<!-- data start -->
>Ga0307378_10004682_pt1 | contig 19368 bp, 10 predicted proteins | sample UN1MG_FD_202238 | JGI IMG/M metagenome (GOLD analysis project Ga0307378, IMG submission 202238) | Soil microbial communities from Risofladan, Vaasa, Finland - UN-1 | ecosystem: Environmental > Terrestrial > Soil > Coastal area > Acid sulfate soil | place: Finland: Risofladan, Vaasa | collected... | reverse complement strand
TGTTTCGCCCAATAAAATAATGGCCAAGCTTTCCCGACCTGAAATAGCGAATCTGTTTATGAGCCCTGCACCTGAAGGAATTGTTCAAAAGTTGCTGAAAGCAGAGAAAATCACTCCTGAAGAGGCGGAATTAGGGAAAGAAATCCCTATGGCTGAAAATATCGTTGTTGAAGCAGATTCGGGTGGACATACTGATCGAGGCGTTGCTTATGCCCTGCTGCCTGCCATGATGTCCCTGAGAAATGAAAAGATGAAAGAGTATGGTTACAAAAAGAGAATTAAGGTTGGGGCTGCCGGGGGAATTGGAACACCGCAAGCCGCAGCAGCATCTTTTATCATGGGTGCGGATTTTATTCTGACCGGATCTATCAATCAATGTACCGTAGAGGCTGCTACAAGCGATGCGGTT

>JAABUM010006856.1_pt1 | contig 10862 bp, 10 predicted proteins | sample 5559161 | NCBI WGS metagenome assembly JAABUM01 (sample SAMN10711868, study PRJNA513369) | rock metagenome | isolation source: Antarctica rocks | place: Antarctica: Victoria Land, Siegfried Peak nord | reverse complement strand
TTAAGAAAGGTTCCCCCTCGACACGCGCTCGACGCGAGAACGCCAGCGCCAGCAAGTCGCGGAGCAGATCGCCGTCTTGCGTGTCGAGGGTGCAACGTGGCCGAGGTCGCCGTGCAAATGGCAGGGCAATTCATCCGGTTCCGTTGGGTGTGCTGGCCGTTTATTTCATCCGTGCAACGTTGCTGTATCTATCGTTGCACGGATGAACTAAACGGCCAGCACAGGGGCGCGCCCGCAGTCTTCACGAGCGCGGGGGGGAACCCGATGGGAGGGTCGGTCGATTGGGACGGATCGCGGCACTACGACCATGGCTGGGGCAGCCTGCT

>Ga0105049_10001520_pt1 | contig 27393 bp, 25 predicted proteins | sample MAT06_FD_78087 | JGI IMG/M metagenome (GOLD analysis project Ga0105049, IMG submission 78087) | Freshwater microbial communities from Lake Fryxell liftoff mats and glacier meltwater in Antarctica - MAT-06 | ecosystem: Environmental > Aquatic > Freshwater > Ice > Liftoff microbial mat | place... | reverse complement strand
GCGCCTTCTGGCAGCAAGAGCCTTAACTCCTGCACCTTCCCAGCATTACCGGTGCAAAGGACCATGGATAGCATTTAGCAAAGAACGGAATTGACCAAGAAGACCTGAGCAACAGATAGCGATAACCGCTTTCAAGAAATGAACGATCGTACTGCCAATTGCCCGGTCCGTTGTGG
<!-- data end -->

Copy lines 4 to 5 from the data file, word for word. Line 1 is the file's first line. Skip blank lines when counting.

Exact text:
TTAAGAAAGGTTCCCCCTCGACACGCGCTCGACGCGAGAACGCCAGCGCCAGCAAGTCGCGGAGCAGATCGCCGTCTTGCGTGTCGAGGGTGCAACGTGGCCGAGGTCGCCGTGCAAATGGCAGGGCAATTCATCCGGTTCCGTTGGGTGTGCTGGCCGTTTATTTCATCCGTGCAACGTTGCTGTATCTATCGTTGCACGGATGAACTAAACGGCCAGCACAGGGGCGCGCCCGCAGTCTTCACGAGCGCGGGGGGGAACCCGATGGGAGGGTCGGTCGATTGGGACGGATCGCGGCACTACGACCATGGCTGGGGCAGCCTGCT

>Ga0105049_10001520_pt1 | contig 27393 bp, 25 predicted proteins | sample MAT06_FD_78087 | JGI IMG/M metagenome (GOLD analysis project Ga0105049, IMG submission 78087) | Freshwater microbial communities from Lake Fryxell liftoff mats and glacier meltwater in Antarctica - MAT-06 | ecosystem: Environmental > Aquatic > Freshwater > Ice > Liftoff microbial mat | place... | reverse complement strand